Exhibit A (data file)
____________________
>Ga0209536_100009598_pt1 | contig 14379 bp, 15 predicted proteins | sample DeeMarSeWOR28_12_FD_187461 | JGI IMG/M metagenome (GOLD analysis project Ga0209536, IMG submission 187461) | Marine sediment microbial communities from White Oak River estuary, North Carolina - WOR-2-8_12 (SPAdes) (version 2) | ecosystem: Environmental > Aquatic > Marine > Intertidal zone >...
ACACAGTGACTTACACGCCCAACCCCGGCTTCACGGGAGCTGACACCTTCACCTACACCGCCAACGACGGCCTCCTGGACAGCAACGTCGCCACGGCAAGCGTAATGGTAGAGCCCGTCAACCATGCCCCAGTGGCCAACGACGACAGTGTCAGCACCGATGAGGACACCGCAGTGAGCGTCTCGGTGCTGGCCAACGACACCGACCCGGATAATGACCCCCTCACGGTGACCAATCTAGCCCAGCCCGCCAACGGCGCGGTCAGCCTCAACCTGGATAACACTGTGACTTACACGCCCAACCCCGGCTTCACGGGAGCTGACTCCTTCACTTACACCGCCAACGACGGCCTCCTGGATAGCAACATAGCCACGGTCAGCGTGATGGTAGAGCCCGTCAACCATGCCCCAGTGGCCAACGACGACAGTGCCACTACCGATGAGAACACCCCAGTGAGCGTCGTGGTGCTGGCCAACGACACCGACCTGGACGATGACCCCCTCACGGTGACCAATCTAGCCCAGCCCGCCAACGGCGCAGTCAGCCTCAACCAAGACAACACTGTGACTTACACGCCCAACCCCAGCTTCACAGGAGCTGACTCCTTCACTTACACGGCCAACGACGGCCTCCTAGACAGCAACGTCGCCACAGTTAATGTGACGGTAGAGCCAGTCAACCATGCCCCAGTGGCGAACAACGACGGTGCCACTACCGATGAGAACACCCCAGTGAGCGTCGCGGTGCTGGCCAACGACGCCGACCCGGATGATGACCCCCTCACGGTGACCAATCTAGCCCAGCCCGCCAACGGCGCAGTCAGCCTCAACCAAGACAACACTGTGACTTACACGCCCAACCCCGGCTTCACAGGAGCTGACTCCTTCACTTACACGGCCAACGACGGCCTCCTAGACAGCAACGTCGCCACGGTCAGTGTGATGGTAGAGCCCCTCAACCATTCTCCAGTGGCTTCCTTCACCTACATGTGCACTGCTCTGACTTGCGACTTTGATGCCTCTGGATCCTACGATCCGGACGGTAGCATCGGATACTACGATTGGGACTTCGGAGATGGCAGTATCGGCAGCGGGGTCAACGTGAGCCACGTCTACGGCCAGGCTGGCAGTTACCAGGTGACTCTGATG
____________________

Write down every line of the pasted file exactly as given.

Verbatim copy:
>Ga0209536_100009598_pt1 | contig 14379 bp, 15 predicted proteins | sample DeeMarSeWOR28_12_FD_187461 | JGI IMG/M metagenome (GOLD analysis project Ga0209536, IMG submission 187461) | Marine sediment microbial communities from White Oak River estuary, North Carolina - WOR-2-8_12 (SPAdes) (version 2) | ecosystem: Environmental > Aquatic > Marine > Intertidal zone >...
ACACAGTGACTTACACGCCCAACCCCGGCTTCACGGGAGCTGACACCTTCACCTACACCGCCAACGACGGCCTCCTGGACAGCAACGTCGCCACGGCAAGCGTAATGGTAGAGCCCGTCAACCATGCCCCAGTGGCCAACGACGACAGTGTCAGCACCGATGAGGACACCGCAGTGAGCGTCTCGGTGCTGGCCAACGACACCGACCCGGATAATGACCCCCTCACGGTGACCAATCTAGCCCAGCCCGCCAACGGCGCGGTCAGCCTCAACCTGGATAACACTGTGACTTACACGCCCAACCCCGGCTTCACGGGAGCTGACTCCTTCACTTACACCGCCAACGACGGCCTCCTGGATAGCAACATAGCCACGGTCAGCGTGATGGTAGAGCCCGTCAACCATGCCCCAGTGGCCAACGACGACAGTGCCACTACCGATGAGAACACCCCAGTGAGCGTCGTGGTGCTGGCCAACGACACCGACCTGGACGATGACCCCCTCACGGTGACCAATCTAGCCCAGCCCGCCAACGGCGCAGTCAGCCTCAACCAAGACAACACTGTGACTTACACGCCCAACCCCAGCTTCACAGGAGCTGACTCCTTCACTTACACGGCCAACGACGGCCTCCTAGACAGCAACGTCGCCACAGTTAATGTGACGGTAGAGCCAGTCAACCATGCCCCAGTGGCGAACAACGACGGTGCCACTACCGATGAGAACACCCCAGTGAGCGTCGCGGTGCTGGCCAACGACGCCGACCCGGATGATGACCCCCTCACGGTGACCAATCTAGCCCAGCCCGCCAACGGCGCAGTCAGCCTCAACCAAGACAACACTGTGACTTACACGCCCAACCCCGGCTTCACAGGAGCTGACTCCTTCACTTACACGGCCAACGACGGCCTCCTAGACAGCAACGTCGCCACGGTCAGTGTGATGGTAGAGCCCCTCAACCATTCTCCAGTGGCTTCCTTCACCTACATGTGCACTGCTCTGACTTGCGACTTTGATGCCTCTGGATCCTACGATCCGGACGGTAGCATCGGATACTACGATTGGGACTTCGGAGATGGCAGTATCGGCAGCGGGGTCAACGTGAGCCACGTCTACGGCCAGGCTGGCAGTTACCAGGTGACTCTGATG